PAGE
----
Spotify users waiting to learn when the service’s delayed “HiFi” premium audio service will materialize currently remain none the wiser, after the company responded noncommittally to requests for more information on its user community forums.
Back in February, Spotify announced plans to introduce a “HiFi” premium tier by the end of 2021. According to Spotify, the feature will offer CD-quality music that will let fans experience more depth and clarity in their favorite tracks.
However, 2021 came and went with no sign of the high-bandwidth audio experience on Spotify and no update from the company on when it would launch. Understandably, Spotify users recently took to the service’s community forums to ask for more details, to which Spotify responded:
We know that HiFi quality audio is important to you. We feel the same, and we’re excited to deliver a Spotify HiFi experience to Premium users in the future. But we don’t have timing details to share yet.
First reports that Spotify was working on a lossless audio version of its streaming service appeared almost five years ago, when the company started testing the option with a small group of users.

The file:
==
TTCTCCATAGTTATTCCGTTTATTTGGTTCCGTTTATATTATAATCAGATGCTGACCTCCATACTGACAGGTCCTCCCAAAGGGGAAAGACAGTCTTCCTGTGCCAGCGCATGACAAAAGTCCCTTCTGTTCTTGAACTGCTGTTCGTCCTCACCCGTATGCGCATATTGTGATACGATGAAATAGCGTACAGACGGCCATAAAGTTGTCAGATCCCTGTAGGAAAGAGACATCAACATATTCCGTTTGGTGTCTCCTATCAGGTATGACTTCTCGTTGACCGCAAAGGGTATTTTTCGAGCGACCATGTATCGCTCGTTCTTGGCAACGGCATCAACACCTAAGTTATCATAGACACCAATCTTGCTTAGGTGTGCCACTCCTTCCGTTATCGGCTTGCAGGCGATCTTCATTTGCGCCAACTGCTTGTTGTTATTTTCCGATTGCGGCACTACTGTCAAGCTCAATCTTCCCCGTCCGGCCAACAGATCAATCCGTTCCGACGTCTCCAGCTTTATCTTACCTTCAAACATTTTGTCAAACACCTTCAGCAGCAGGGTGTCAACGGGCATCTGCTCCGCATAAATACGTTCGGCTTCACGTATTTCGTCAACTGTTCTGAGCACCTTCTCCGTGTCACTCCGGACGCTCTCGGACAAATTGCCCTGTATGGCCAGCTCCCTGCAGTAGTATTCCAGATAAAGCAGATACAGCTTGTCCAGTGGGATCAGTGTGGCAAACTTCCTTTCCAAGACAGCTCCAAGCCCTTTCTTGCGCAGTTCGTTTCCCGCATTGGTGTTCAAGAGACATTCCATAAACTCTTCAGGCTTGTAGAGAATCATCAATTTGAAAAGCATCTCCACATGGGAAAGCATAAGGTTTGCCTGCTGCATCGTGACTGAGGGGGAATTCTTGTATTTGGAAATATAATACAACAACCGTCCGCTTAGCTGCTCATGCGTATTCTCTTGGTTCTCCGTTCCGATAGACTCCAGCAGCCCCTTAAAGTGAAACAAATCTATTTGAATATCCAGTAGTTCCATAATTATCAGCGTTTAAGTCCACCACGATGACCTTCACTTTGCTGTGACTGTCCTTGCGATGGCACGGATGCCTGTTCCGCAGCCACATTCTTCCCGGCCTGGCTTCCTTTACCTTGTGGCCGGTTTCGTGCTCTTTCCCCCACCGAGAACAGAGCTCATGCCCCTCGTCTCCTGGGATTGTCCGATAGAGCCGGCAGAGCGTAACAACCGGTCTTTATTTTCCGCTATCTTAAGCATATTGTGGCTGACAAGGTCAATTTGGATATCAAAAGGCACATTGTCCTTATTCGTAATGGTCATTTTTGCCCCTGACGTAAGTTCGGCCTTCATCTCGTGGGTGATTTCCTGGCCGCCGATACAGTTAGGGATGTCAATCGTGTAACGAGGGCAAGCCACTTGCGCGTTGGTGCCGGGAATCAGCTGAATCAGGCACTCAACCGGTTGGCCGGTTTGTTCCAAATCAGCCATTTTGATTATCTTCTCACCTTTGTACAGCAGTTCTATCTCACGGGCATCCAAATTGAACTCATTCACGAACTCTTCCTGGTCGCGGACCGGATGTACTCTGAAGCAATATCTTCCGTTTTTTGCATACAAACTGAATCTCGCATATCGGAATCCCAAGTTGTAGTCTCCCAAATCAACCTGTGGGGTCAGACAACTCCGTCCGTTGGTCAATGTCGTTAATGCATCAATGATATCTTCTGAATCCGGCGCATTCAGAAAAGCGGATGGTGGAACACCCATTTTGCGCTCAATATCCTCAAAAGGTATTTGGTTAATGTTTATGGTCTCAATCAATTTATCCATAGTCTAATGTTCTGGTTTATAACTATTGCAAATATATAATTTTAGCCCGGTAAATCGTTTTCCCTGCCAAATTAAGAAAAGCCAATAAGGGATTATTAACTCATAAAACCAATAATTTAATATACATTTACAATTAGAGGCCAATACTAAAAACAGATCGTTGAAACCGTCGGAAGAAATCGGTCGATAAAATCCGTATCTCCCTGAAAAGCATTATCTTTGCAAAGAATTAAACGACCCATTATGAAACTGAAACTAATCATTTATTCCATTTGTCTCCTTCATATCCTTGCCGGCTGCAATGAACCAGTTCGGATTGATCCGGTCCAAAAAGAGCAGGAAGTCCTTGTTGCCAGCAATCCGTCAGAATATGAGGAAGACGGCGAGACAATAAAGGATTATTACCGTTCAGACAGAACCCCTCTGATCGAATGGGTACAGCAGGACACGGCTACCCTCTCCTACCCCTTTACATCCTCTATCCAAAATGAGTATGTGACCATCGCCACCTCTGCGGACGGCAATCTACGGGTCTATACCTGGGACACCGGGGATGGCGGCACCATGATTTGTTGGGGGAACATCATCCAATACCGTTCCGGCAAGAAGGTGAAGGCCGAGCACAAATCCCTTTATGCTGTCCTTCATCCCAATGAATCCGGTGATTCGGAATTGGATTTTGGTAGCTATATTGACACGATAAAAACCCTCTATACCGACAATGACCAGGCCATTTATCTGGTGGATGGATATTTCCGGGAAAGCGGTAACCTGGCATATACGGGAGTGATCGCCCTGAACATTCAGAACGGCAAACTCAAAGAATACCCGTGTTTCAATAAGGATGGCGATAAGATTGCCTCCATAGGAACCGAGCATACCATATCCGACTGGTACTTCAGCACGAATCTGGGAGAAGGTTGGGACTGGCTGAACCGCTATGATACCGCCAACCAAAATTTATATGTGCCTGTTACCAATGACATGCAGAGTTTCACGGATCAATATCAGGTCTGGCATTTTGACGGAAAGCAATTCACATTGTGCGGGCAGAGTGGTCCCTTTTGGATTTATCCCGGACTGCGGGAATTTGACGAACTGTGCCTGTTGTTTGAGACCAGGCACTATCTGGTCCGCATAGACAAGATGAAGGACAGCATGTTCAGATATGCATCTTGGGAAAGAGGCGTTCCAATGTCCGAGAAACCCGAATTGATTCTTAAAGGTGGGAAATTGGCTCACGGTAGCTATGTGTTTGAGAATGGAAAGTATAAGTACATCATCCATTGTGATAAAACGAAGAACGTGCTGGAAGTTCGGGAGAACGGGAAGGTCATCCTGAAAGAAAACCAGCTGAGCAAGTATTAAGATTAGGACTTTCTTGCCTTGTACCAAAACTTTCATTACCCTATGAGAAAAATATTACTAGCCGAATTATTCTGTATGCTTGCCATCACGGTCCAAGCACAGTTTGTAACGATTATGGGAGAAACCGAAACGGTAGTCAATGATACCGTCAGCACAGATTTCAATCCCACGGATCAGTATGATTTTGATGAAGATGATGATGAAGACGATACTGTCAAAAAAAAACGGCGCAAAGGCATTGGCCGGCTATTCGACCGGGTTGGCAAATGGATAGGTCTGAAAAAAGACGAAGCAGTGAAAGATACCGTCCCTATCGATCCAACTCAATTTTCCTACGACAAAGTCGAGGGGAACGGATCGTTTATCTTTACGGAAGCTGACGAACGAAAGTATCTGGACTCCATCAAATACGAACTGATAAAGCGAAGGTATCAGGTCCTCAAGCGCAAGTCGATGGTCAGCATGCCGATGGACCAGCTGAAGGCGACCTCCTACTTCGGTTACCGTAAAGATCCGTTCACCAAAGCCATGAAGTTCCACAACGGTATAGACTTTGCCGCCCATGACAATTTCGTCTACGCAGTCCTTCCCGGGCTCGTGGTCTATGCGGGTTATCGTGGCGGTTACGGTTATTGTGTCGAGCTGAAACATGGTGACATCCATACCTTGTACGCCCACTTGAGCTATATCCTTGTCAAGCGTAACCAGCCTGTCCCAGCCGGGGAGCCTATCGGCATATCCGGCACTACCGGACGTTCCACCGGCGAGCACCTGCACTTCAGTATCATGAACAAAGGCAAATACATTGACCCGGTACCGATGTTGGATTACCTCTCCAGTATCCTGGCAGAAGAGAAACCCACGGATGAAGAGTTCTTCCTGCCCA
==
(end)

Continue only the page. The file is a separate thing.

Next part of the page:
Back then, promotional screens pitched the “Spotify Hi-Fi” tier as a $5-$10 upgrade to a standard Spotify subscription. However, based on the wording of its latest update, Spotify looks unlikely to offer it as a paid-for upgrade when it does launch, especially given that Apple Music includes lossless listening options as part of its standard subscription price.
Add to that the fact that Amazon has since stopped charging extra for its own lossless music library, bundling its “HD” tier into all standard Amazon Music Unlimited subscriptions instead, which makes the idea of Spotify asking users to pay more for a similar service seem like a non-starter.
In May, a tantalizing hint emerged that Spotify was on the cusp of launching its lossless plan after a glitch in the Spotify app briefly surfaced a hidden HiFi media playback menu.
However, Spotify’s unintentional teaser last year came to nothing, and users of the streaming service remain as much in the dark now as they did then about when the surface will eventually appear.